Internationally recognized physicist and writer Richard A. Muller explored the science of global warming and nuclear terrorism during his Thursday [Nov. 14] visit to Mississippi State.
Muller wrote "Physics for Future Presidents: The Science Behind the Headlines," this year's selection for the university's Maroon Edition common reading book for freshmen. During two campus programs, he covered various concepts included in the book.
Jerry Gilbert, MSU provost and executive vice president, welcomed the University of California, Berkeley professor and praised the book.
"This is the fifth Maroon Edition book we have read," Gilbert said. "It really demystifies some of the complex physics that you hear about in the news; it really makes it understandable, and it makes science fun.
"That's what I like about it."
In both Muller's presentations, "Global Warming: Is It Real? What Causes It? What, If Anything, Can We Do?" and "Physics for Future Presidents: The Science Behind the Headlines," he emphasized his opinion about controversial climate-change theories.
"The skeptics are right on most things, but global warming is real and is caused by humans," Muller repeated several times.
He said that, because climates are so variable, identifying localized global warming is almost impossible, as demonstrated by Starkville's below-average temperatures on the day of his presentation. He also explored scientists' exaggerations and inaccuracies, and explained how their faulty work inspired him to study the subject himself.
One of Muller's visual displays, available at http://berkeleyearth.org, presented earth-land temperature data that began in 1750 and illustrates how the average temperature of earth's land has risen by two-and-a-half degrees Fahrenheit over 250 years, with a one-and-a-half degree increase during the last 50 years.
"We didn't need complex computer models (to chart the curve)," Muller said. "Simply, the curve of global warming happens to follow the curve of carbon dioxide. That was astonishing."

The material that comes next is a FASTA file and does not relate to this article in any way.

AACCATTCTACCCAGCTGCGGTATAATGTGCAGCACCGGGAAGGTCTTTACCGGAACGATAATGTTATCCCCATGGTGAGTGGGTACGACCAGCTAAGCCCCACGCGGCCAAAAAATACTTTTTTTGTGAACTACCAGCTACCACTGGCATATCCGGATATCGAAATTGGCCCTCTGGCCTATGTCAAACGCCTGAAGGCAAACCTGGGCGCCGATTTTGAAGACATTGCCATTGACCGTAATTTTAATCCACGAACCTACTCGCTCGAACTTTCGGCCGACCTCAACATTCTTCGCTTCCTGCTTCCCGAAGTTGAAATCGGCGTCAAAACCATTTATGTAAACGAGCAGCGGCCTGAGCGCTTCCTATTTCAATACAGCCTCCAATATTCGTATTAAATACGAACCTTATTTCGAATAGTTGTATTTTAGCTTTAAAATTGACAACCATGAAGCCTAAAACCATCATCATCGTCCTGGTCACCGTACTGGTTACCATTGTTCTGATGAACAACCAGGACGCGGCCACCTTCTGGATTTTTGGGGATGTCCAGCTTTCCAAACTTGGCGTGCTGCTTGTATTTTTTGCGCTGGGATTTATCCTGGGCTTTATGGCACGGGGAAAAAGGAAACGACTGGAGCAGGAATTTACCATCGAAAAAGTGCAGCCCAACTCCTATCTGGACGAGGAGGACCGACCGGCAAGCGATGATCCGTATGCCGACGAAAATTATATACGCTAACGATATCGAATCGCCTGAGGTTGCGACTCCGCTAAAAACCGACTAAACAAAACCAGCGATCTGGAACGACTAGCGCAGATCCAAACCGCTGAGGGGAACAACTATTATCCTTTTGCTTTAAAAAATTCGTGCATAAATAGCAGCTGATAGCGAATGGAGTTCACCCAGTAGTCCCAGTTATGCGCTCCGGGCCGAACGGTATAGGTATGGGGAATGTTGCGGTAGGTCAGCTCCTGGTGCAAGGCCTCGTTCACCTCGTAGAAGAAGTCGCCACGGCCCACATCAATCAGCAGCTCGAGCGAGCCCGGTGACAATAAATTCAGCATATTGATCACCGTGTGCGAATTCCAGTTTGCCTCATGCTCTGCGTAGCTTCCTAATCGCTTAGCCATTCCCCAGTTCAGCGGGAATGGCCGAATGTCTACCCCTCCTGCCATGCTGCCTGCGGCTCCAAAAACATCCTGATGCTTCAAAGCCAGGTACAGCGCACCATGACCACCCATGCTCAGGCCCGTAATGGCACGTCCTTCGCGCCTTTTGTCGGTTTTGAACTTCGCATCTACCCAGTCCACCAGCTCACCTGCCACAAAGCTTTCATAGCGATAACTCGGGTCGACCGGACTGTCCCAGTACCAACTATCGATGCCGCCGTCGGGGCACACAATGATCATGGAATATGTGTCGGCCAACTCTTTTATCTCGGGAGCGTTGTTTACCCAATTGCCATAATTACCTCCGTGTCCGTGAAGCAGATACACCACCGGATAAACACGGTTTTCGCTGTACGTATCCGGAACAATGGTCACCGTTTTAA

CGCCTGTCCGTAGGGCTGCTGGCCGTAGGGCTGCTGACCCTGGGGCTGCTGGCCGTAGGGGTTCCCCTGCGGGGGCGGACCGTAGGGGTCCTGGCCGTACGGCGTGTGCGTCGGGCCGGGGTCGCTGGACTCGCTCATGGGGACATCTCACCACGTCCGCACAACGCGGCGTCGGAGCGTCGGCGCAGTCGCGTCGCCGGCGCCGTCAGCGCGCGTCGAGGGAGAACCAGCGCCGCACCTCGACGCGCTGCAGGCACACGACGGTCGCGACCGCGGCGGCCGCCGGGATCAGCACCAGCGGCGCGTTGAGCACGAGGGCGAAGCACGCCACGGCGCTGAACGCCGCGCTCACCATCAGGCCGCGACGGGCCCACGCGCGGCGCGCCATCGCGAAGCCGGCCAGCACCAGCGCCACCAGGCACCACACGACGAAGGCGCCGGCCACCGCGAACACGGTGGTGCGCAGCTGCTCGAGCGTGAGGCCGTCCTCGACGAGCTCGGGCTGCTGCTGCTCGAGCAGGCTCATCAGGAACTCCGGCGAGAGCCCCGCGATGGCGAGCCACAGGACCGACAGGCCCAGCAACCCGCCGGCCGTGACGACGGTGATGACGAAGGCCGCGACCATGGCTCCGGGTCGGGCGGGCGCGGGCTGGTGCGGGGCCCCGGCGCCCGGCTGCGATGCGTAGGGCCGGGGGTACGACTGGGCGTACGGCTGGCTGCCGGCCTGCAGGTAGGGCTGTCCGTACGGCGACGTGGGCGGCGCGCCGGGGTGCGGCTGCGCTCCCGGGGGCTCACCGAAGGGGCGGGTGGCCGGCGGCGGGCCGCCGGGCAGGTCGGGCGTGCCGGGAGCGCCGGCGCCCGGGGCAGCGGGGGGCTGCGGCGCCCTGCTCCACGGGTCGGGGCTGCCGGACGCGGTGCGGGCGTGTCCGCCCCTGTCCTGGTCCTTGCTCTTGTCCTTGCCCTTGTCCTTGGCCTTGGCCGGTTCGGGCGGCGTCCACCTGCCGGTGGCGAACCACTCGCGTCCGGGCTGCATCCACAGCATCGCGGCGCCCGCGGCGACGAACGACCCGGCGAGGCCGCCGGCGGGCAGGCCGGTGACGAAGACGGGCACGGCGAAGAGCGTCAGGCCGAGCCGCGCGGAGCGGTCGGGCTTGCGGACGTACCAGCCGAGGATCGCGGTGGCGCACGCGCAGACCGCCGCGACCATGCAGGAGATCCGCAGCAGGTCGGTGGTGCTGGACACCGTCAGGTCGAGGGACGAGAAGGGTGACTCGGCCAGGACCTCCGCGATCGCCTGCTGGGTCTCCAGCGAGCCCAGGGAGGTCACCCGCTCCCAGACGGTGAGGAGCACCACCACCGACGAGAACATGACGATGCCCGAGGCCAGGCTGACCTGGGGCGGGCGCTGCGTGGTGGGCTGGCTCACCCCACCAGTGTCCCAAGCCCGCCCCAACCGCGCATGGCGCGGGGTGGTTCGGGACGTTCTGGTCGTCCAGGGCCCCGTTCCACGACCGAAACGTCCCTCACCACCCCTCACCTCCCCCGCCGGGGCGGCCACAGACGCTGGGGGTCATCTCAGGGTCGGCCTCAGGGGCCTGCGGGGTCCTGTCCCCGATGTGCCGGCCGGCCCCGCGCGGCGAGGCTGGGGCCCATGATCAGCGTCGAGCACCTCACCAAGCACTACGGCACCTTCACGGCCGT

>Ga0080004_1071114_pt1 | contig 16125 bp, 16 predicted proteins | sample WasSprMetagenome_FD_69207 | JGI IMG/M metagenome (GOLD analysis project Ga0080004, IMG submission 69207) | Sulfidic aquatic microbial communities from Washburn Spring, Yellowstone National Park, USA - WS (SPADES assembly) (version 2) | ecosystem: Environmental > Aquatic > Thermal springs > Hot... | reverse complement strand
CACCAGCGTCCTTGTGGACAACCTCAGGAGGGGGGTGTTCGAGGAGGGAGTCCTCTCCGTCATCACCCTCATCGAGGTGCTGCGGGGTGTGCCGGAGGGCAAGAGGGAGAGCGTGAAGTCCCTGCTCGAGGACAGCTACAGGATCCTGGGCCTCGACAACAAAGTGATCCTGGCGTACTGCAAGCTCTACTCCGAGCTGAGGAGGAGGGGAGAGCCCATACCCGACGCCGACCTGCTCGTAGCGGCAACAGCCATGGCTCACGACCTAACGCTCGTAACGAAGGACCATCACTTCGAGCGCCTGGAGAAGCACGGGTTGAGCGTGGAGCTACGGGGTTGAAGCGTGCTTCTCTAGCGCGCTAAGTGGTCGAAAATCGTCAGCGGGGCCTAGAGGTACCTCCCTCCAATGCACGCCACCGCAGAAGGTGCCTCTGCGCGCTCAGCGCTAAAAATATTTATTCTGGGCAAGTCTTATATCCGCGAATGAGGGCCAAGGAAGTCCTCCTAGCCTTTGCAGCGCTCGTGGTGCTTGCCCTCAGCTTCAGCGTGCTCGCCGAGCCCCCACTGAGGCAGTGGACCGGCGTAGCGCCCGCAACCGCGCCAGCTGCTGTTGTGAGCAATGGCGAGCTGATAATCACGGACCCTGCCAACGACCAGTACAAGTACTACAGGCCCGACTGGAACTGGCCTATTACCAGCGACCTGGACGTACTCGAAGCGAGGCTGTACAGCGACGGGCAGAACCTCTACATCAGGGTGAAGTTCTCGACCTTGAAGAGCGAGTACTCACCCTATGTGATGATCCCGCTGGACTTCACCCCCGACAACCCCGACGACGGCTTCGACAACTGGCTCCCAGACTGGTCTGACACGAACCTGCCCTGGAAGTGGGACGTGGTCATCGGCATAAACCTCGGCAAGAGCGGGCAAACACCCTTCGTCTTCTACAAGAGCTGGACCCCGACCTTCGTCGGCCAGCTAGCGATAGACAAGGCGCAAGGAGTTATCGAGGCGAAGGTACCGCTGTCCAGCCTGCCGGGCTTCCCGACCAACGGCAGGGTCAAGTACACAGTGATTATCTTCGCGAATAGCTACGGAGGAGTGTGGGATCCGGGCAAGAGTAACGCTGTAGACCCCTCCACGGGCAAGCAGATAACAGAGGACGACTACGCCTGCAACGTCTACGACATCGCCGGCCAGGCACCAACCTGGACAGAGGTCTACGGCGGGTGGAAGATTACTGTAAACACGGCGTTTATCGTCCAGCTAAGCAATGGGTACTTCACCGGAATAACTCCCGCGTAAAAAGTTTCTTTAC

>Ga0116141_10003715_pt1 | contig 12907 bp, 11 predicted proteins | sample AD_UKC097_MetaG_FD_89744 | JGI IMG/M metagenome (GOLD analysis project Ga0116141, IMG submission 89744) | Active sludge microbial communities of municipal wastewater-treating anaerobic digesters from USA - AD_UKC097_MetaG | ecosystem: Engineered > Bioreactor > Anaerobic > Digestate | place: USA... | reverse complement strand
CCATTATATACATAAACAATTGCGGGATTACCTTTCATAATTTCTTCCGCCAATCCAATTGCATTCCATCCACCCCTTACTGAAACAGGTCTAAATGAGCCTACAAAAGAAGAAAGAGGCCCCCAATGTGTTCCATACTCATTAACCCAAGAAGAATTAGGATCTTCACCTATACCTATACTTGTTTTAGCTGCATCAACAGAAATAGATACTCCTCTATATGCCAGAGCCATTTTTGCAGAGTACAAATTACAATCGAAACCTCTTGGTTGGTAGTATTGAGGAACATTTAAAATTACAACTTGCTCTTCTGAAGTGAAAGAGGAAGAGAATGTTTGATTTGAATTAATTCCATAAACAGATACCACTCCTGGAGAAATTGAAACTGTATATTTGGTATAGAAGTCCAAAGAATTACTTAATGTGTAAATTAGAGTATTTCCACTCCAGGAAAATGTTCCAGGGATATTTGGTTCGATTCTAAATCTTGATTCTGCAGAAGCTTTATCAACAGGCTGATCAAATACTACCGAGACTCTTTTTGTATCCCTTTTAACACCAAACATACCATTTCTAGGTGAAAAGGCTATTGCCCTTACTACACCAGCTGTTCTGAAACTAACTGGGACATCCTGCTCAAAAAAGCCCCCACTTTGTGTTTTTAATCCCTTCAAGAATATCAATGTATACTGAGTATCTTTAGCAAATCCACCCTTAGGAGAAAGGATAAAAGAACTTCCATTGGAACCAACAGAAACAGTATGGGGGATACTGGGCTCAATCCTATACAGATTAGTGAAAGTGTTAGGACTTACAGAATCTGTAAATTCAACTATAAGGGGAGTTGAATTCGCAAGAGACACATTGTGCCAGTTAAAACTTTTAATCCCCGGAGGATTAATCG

Muller, also a senior scientist at the Lawrence Berkeley National Laboratory, concluded that the increase in carbon emissions is correlated to the overall increase of earth's land temperature. Waste from burned coal is the biggest contributor to increased carbon dioxide levels, not gasoline or diesel fuel, he said.
Air pollution from coal emissions is killing 1.2 million people in China each year, he said.
He said the U.S. should set the example in replacing its energy dependency on coal with natural gas, which emits between two to three times less carbon dioxide and significantly reduces emissions.
Muller, who holds a doctorate from UC Berkeley, said fracking, also known as hydraulic fracturing to extract natural gas from shale, is the best way to harvest the abundant supplies of natural gas in underground rock. While he acknowledged that fracking must be accomplished in an environmentally responsible way, he emphasized that clean fracking is much simpler than cleanly burning coal.
"Fracking is something that needs to be embraced by environmentalists," he said.
On the subject of nuclear weapons, Muller said future leaders must know the three fundamental types: uranium, plutonium and hydrogen. Because hydrogen bombs are very difficult to develop, he discussed the other two in detail.
Centrifuges are required to divide and isolate the uranium-235 isotope necessary to create a uranium bomb. While the process is neither simple nor cheap, such a bomb is easy to detonate once enough U-235 is collected.
He said isolating enough plutonium required to develop a bomb is simple, since the chemical element is a natural bi-product of nuclear energy plants. However, making such a bomb explode is a very complex, difficult process.
Muller stressed how critical it will be for future national leaders to gain a deep understanding of all nuclear weapons and their capabilities in order to make the best political and social decisions.
"When a problem gets really tough, that's when we should focus in on science because science is the best way we have to evaluate and solve a problem," Muller told the Foster Ballroom crowd. "If you say, 'When a problem gets really tough, we should abandon science and just use our feelings,' then you're throwing away the best tool we have.
"Now's the time we need to hunker down and use science as the medium to understand what's happening."
Information about other Maroon Edition events is available at http://maroonedition.msstate.edu/.